Silicon Valley to Silicon Gong

It’s been seven months since we spent six weeks in San Francisco and Silicon Valley as part of the Advance Innovation Program.

For any up and coming entrepreneurs out there, I can’t recommend the program highly enough. There were countless highlights including attending an entrepreneurship lecture at Standford Business School, visiting the geek wonderland that is Google’s Mountain View Campus, sharing opinions about the quality of canapés at a function with Westfield’s Peter Lowy and having dinner with Dave McClure from 500 Startups.

Another fantastic highlight was staying at ChezJJ, a hacker hostel in Eureka Valley. I shared a room with 4 brilliant(ly insane) people including a Brit who’s startup was accepted into the hottest accelerator in the world Y-Combinator, a resident hacker from BitTorrent, a Rails developer from Minneapolis looking for work in the Bay Area and a French guy working on a startup in Shanghai who I’m certain will one day take over the world.

View over Eureka Valley
View over Eureka Valley from the living room at ChezJJ

During my time in the US, Social Status was little more than vapourware and a prototype of one feature. It was my first time to visit the Bay Area and it’s so true what they say, it is absolutely the tech capital of the world. I had no idea how tech-saturated the city is. So much so that when you randomly meet strangers, one of the first questions you’re asked is “what startup are you working on”. And I don’t mean if you’re specifically at a startup networking event, I just mean if you’re out and about in general!

When I arrived back home to Sydney at the end of May people were asking me what it was like to be back and I described it as somewhat of a “hard landing”. Coming home after that trip was almost a little depressing. But literally the following week saw two of Sydney’s biggest startup events: SydStart and CeBIT StartUp. And before I knew it I was back into the startup scene. The reality is, Sydney’s startup community is really healthy, there’s heaps of co-working spaces, lots of options for accelerators (with Startmate being mentioned by Naval Ravikant as one of the most impressive accelerators in the world) and it seems to be really gathering momentum in the short amount of time I’ve been involved in the community.

Just recently Nassim Khadem and Caitlin Fitzsimmons wrote a great article in BRW – ‘Aussie mafia’: The Australian entrepreneurs bringing home the Silicon Valley dream where they mentioned that Aussie startup legend Bardia Houseman was returning to Australia after spending six years in San Francisco (Bardia very graciously hosted me at his co-working space StartupHQ while I was in San Francisco, thanks Bardia!). In fact one of the strongest sentiments imparted to us by successful Aussie entrepreneurs and VC’s during the US trip was this hope and desire for us fledgling Aussie startups to not only make it big on the world stage but make it big and still be based back home. In other words to build global startups based in Australia.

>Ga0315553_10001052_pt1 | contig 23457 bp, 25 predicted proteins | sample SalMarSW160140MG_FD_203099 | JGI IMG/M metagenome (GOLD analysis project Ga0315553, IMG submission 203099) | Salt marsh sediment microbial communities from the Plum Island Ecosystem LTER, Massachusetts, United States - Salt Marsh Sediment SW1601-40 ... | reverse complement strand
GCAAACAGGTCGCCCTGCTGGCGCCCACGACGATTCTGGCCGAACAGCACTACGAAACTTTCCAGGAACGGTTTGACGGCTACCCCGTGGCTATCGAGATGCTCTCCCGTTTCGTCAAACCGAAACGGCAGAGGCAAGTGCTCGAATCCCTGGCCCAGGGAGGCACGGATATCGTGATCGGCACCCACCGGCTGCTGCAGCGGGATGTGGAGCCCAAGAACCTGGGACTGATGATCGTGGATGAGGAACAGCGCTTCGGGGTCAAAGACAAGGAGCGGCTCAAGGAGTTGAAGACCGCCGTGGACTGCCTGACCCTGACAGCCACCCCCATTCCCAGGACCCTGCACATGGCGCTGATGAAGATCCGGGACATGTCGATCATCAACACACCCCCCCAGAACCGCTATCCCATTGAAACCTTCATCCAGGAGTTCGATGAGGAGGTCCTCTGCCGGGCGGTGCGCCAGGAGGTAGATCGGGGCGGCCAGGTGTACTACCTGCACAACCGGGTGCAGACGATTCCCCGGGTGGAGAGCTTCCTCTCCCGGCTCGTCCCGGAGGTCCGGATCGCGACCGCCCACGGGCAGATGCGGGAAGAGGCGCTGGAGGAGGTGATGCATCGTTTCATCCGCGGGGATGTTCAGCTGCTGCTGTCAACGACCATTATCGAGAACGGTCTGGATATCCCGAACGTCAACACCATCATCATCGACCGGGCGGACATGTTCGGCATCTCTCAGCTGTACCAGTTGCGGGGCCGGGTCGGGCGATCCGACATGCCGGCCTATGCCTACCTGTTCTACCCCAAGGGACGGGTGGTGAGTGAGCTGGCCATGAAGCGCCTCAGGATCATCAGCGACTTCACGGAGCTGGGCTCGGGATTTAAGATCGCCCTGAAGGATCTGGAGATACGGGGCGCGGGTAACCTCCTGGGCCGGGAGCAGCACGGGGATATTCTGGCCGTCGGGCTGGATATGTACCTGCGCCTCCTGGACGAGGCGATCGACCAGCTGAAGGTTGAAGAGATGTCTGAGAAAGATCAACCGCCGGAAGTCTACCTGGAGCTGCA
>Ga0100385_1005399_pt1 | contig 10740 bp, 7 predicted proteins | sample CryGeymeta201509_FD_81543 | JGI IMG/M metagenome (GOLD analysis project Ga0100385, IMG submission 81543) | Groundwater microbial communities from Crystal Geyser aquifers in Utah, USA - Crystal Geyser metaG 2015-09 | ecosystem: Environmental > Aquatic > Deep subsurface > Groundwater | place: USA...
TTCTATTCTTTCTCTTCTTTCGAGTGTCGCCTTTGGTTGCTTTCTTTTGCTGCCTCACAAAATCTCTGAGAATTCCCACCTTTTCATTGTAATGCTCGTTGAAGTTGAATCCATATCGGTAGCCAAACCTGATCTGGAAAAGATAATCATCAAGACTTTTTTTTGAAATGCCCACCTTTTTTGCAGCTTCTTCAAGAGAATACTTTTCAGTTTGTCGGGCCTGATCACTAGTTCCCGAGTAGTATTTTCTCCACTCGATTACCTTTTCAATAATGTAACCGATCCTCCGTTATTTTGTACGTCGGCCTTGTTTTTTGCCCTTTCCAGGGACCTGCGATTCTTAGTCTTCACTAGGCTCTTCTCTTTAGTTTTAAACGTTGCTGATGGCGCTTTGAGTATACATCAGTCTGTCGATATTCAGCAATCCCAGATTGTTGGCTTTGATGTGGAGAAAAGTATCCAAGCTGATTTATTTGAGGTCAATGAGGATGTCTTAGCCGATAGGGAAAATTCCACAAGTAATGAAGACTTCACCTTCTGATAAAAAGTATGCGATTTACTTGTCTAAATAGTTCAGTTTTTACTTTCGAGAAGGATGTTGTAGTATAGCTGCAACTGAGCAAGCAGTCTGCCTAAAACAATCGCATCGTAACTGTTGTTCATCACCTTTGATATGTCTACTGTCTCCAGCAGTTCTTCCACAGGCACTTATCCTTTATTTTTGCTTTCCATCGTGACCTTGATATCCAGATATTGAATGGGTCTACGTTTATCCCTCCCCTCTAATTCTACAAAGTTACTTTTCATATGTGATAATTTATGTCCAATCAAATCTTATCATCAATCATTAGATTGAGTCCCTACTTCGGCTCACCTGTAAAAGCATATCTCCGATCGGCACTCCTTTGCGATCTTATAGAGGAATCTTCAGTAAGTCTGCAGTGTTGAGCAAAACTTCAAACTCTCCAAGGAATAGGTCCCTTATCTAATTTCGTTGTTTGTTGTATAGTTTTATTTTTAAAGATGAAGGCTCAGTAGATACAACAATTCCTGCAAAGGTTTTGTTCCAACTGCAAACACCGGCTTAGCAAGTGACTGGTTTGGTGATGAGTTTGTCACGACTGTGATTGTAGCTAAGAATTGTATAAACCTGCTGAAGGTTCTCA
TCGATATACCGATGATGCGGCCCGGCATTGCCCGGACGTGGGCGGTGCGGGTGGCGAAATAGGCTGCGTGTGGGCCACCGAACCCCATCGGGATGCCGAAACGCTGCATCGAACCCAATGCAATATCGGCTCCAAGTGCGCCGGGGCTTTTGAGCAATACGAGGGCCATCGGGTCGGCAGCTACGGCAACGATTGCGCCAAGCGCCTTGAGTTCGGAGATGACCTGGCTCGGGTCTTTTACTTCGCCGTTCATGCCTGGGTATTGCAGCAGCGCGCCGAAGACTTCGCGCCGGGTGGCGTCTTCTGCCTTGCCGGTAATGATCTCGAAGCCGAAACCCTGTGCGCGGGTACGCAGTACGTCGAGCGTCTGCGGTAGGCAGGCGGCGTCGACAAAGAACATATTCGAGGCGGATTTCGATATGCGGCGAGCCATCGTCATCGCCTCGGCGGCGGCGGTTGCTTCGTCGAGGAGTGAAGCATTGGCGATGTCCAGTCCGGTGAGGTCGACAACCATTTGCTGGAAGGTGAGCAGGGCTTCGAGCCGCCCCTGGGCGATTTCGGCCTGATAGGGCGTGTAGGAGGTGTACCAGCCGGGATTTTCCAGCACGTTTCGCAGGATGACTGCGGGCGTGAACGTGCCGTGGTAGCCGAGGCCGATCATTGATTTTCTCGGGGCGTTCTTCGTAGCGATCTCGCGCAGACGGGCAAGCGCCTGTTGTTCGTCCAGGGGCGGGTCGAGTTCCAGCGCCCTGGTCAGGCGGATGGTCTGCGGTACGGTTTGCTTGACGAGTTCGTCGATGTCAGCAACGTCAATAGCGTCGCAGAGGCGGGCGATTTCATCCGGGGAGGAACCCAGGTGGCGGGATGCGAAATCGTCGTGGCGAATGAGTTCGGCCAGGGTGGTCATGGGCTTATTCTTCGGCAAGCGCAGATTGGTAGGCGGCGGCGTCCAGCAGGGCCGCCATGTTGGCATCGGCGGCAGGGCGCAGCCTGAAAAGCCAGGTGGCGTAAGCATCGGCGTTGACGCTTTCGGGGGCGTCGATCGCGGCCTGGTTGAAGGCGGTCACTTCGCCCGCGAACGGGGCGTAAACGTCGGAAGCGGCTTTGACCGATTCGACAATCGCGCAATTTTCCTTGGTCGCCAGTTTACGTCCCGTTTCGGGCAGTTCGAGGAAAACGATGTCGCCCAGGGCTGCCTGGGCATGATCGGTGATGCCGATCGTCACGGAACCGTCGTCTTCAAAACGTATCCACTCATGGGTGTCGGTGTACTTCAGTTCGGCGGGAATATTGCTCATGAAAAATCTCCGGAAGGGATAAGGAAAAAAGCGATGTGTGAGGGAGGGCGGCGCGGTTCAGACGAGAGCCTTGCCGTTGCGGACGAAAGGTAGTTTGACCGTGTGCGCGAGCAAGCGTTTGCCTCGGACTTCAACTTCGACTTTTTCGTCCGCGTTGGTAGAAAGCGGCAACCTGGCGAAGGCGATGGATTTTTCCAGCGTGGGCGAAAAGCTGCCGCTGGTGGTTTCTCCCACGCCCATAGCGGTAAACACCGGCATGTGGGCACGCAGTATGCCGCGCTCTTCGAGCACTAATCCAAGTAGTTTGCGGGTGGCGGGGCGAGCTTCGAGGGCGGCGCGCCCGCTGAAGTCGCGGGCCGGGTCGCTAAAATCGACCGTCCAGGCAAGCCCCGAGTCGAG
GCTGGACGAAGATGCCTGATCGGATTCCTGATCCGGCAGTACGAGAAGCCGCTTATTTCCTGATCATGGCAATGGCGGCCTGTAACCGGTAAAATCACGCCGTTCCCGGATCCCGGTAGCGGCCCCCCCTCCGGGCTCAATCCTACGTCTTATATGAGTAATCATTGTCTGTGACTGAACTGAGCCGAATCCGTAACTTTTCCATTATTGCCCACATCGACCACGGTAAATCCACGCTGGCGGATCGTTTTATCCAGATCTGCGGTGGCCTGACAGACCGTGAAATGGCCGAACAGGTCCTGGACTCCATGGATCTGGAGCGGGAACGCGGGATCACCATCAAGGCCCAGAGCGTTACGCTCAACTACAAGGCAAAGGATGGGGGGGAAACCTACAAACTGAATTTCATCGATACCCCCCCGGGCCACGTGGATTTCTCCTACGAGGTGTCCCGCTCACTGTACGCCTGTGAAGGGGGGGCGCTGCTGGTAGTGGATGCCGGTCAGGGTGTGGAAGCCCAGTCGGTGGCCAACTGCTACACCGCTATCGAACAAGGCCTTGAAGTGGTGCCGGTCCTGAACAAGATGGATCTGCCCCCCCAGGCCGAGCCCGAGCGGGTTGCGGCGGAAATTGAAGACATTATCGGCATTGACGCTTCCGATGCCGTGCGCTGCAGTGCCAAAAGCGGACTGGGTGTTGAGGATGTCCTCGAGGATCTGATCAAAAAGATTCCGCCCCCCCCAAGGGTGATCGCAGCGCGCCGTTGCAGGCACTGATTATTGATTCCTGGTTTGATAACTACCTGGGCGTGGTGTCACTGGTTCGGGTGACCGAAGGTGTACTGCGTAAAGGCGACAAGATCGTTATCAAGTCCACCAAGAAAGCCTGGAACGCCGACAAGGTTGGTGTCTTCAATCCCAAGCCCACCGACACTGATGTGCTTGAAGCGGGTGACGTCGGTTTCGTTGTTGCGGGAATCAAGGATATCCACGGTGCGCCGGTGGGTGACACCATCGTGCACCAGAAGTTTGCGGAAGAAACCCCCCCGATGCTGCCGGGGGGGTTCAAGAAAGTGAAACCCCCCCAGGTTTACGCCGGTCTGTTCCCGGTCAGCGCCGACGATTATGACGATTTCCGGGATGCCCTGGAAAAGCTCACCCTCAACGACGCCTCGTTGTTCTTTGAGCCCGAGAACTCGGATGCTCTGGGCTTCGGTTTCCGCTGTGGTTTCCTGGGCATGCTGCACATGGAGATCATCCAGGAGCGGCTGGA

Mike Cannon-Brookes, co-founder of Atlassian
Mike Cannon-Brookes, Co-Founder of Atlassian, one of the greatest examples of a global startup based in Australia being interviewed by Larry Marshall from Southern Cross Venture Partners at the Advance Innovation Summit in Mountain View.

Last week, Social Status was accepted into Wollongong’s iAccelerate Start program and yesterday night we pitched to representatives from business and industry at iAccelerate’s Pitch Grand Final. Being based in Wollongong is great for us right now as I’m in Sydney and Rob is in Nowra. Wollongong not only makes a great half-way point for us but also has its own thriving startup community, one that Niki Scevak has remarked “punches well above its weight”.

Taking the train down to the Gong, sometimes reminds me of the trip I’d take from San Francisco to Silicon Valley on the Caltrain. The ride is quite similar in many ways; you leave the heaving bustling city to escape out to the leafy regional centre. You travel on a double decker train, people have phone conversations around you but you soon realise they don’t actually own a phone, you pass scenic country side and the journey takes roughly about an hour. Once you reach your destination there’s more open space out there, the air is cleaner and the pace is just that touch slower.

Caltrain to Silicon Valley

And so our journey that started in Silicon Valley continues. We’re now co-working out of Silicon Gong and soon we’ll be launching Social Status to the public after countless hours, weeks and months of planning, development, caffeine consuming, user testing and iterating. If you’d like to be the first to know when we launch, just leave your details on our website.

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